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Five horses found shot dead in military training area near Fort Polk, officials say

The military has launched an investigation after Fort Polk personnel found five horses apparently shot to death in a forested area near the western Louisiana Army base, officials said. The animals were found in Peason Ridge, a military training area that's also home to herds of horses that have long roamed free. 

No soldiers were training in the area when the animals were killed, Fort Polk public affairs officer Kim Reischling told CBS News, though hunters are known to frequent the area. The military has launched an investigation, Reischling said.

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In this Sept. 20, 2014 file photo provided by the U.S. Army, feral horses graze in front of a soldier riding in an armored Humvee at the Fort Polk Joint Readiness Training Center in Louisiana. Sgt. William Gore/U.S. Army 40th Public Affairs Detachment via AP

The Joint Readiness Training Center and Fort Polk personnel conduct exercises on nearly 200,000 acres of land in Vernon Parish, with about half owned by the Army and the remainder comprising the Kisatchie National Forest, according to the Times Picayune newspaper. Fort Polk officials in 2016 estimated about 700 to 750 so-called "trespass horses" occupied U.S. Army training lands on Fort Polk and the Peason Ridge Military Training Area.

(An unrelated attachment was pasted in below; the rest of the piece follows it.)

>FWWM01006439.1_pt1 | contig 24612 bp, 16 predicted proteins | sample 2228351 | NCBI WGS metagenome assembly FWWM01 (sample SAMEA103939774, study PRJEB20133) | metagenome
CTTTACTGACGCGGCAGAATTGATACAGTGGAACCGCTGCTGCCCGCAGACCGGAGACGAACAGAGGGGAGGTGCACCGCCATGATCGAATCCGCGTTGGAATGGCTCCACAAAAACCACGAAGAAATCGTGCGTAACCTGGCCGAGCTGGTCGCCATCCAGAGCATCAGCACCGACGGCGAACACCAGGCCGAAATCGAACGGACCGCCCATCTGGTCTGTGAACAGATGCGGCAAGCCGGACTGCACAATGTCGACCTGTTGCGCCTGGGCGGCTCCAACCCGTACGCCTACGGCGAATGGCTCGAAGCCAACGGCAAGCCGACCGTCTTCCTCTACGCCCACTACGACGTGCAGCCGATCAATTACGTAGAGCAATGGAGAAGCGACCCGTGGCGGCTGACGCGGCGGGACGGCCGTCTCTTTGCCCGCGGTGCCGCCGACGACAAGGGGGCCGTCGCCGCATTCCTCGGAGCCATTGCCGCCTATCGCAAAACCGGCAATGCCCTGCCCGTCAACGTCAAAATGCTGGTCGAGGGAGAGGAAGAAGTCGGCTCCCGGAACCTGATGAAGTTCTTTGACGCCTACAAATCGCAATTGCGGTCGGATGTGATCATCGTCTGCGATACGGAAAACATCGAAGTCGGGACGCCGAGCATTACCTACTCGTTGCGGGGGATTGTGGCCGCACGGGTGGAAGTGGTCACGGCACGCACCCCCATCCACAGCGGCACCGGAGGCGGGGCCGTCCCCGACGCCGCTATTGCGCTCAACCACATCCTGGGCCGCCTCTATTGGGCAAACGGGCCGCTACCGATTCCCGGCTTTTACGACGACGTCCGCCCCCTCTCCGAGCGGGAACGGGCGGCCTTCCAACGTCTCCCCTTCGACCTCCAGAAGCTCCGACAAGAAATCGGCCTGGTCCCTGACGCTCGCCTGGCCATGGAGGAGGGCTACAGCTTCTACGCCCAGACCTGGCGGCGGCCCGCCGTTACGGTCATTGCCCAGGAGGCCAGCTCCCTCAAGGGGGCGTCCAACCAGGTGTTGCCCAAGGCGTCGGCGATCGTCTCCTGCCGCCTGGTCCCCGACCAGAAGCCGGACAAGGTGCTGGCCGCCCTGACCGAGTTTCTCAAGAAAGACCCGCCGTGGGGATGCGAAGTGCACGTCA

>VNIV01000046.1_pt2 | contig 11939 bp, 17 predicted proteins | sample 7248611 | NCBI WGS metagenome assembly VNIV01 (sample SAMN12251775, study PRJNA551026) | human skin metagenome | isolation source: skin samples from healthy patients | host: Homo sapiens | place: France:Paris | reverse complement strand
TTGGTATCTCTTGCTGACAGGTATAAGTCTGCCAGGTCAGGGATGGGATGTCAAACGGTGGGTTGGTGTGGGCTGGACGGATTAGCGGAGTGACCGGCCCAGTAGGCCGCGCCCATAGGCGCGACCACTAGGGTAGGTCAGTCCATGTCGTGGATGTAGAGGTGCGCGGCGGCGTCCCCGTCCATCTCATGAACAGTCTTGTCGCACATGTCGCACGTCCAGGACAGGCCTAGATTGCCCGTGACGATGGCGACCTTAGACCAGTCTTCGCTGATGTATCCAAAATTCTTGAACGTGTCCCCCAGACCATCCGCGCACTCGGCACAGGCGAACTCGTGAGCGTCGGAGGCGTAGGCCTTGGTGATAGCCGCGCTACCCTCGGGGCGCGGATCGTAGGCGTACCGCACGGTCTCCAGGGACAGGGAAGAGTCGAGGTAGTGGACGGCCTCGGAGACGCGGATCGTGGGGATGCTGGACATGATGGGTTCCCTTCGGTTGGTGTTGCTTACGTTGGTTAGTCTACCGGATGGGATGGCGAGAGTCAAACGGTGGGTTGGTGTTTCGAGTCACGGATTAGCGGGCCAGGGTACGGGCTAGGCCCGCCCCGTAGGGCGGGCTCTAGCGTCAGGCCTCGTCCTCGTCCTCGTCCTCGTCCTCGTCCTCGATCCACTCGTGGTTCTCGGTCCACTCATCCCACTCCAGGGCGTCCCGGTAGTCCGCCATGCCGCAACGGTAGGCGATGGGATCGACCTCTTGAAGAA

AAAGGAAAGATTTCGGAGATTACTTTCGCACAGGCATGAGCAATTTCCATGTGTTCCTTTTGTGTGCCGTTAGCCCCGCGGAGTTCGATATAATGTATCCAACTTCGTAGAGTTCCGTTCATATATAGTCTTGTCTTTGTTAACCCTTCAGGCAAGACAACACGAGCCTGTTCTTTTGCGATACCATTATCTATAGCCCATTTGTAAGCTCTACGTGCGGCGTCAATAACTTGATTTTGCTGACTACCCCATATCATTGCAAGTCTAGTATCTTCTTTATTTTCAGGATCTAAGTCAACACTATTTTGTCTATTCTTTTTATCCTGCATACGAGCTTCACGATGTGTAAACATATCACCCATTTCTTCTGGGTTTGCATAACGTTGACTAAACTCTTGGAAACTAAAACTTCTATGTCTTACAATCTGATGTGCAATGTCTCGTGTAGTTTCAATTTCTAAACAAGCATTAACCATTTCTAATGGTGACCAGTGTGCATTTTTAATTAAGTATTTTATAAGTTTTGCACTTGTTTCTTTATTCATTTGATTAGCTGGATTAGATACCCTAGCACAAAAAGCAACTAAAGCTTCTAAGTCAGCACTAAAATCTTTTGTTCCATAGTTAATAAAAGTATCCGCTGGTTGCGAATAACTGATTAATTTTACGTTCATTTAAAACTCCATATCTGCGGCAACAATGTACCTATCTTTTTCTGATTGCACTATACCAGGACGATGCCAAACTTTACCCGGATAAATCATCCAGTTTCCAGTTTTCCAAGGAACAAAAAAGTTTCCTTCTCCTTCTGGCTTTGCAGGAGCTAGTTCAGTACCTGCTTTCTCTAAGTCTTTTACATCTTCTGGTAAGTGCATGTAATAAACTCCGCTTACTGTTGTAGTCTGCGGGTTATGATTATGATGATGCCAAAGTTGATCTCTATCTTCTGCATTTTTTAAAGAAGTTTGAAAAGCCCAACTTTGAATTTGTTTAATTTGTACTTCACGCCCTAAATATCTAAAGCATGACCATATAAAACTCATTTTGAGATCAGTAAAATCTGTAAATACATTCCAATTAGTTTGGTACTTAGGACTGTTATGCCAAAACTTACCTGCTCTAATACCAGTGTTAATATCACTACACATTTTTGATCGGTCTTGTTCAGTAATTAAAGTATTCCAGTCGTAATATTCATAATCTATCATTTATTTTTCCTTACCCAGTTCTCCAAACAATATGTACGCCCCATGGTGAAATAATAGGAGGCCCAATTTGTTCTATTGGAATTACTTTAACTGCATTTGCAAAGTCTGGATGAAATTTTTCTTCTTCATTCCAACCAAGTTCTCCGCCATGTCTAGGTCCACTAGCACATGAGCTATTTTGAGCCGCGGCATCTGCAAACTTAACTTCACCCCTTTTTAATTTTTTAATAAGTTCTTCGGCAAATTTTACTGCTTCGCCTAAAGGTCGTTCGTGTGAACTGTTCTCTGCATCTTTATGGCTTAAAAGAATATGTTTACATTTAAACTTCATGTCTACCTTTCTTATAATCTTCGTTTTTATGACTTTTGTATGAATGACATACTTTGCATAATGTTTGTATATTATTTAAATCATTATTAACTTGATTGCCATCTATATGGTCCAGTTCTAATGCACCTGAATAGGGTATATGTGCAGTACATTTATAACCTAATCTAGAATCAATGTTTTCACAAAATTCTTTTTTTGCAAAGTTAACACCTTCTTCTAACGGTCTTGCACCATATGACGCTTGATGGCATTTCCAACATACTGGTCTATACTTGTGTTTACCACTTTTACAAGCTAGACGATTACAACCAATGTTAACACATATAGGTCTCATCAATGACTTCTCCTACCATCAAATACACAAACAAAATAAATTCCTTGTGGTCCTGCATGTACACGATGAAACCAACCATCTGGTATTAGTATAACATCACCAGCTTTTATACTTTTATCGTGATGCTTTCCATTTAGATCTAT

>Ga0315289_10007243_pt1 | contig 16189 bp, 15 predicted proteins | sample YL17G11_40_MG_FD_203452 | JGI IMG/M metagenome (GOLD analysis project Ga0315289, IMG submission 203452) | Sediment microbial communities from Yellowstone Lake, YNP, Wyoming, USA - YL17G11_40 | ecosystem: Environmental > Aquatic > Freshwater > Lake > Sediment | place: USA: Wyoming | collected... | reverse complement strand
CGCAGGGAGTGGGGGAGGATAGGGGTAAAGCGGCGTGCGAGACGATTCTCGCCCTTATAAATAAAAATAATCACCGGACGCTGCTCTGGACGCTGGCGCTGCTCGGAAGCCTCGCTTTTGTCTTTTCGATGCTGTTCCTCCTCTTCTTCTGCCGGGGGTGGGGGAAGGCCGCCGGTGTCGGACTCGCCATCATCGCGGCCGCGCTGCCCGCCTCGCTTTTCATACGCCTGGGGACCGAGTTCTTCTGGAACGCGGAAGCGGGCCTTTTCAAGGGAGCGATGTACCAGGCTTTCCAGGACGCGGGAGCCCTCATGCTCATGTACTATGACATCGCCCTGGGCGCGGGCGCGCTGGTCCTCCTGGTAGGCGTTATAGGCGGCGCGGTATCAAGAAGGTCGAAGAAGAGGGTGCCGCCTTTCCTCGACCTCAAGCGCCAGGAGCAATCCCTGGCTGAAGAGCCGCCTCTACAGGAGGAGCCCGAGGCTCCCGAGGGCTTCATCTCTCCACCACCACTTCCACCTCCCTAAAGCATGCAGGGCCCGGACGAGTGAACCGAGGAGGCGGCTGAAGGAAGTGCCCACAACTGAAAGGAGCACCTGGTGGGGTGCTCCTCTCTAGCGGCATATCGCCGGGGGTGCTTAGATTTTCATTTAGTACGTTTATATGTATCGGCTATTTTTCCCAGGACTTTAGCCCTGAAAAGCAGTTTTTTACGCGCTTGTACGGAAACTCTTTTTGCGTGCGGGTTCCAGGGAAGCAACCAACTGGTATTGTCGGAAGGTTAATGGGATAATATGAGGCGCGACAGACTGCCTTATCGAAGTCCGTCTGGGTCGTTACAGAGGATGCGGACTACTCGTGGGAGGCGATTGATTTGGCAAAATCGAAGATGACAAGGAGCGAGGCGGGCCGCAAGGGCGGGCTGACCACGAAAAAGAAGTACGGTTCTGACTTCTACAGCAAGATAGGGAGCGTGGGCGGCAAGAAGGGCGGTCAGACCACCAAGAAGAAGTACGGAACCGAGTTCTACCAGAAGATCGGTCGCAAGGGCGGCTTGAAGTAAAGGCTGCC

While animal advocates say generations of horses have roamed the area for centuries, the military argues they create a potential safety hazard and disrupt training. The Army initiated an environmental review before ordering the horses removed and adopted out last year, a decision that has caused outcry among advocates who say attempting to relocate them will be difficult and that they will likely end up sold for slaughter.

Advocate groups including the Pegasus Equine Guardian Association filed suit against the Army and the U.S. Department of Agriculture in 2016 in an attempt to stop the removal process, reported the Times Picayune. The paper reports that some of the horses in the Peason Ridge area are believed to be descendants of horses brought to the area by Spanish settlers and traded with Choctaw tribes. The Pegasus Equine Guardian Association on their website call the horses "culturally, historically, and genetically significant."

The group's president, Amy Hanchey, wrote in a press release posted on Facebook Monday that she saw the bodies of the five horses, which were apparently shot from a nearby gravel road. Hanchey said the killings appeared deliberate and "not a case of 'mistaken for a deer.'"

"This intentional malicious behavior must not be tolerated. No true hunter would do something this reprehensible," Hanchey wrote.  "Local and federal authorities in the area should make it clear that killing horses is not allowed."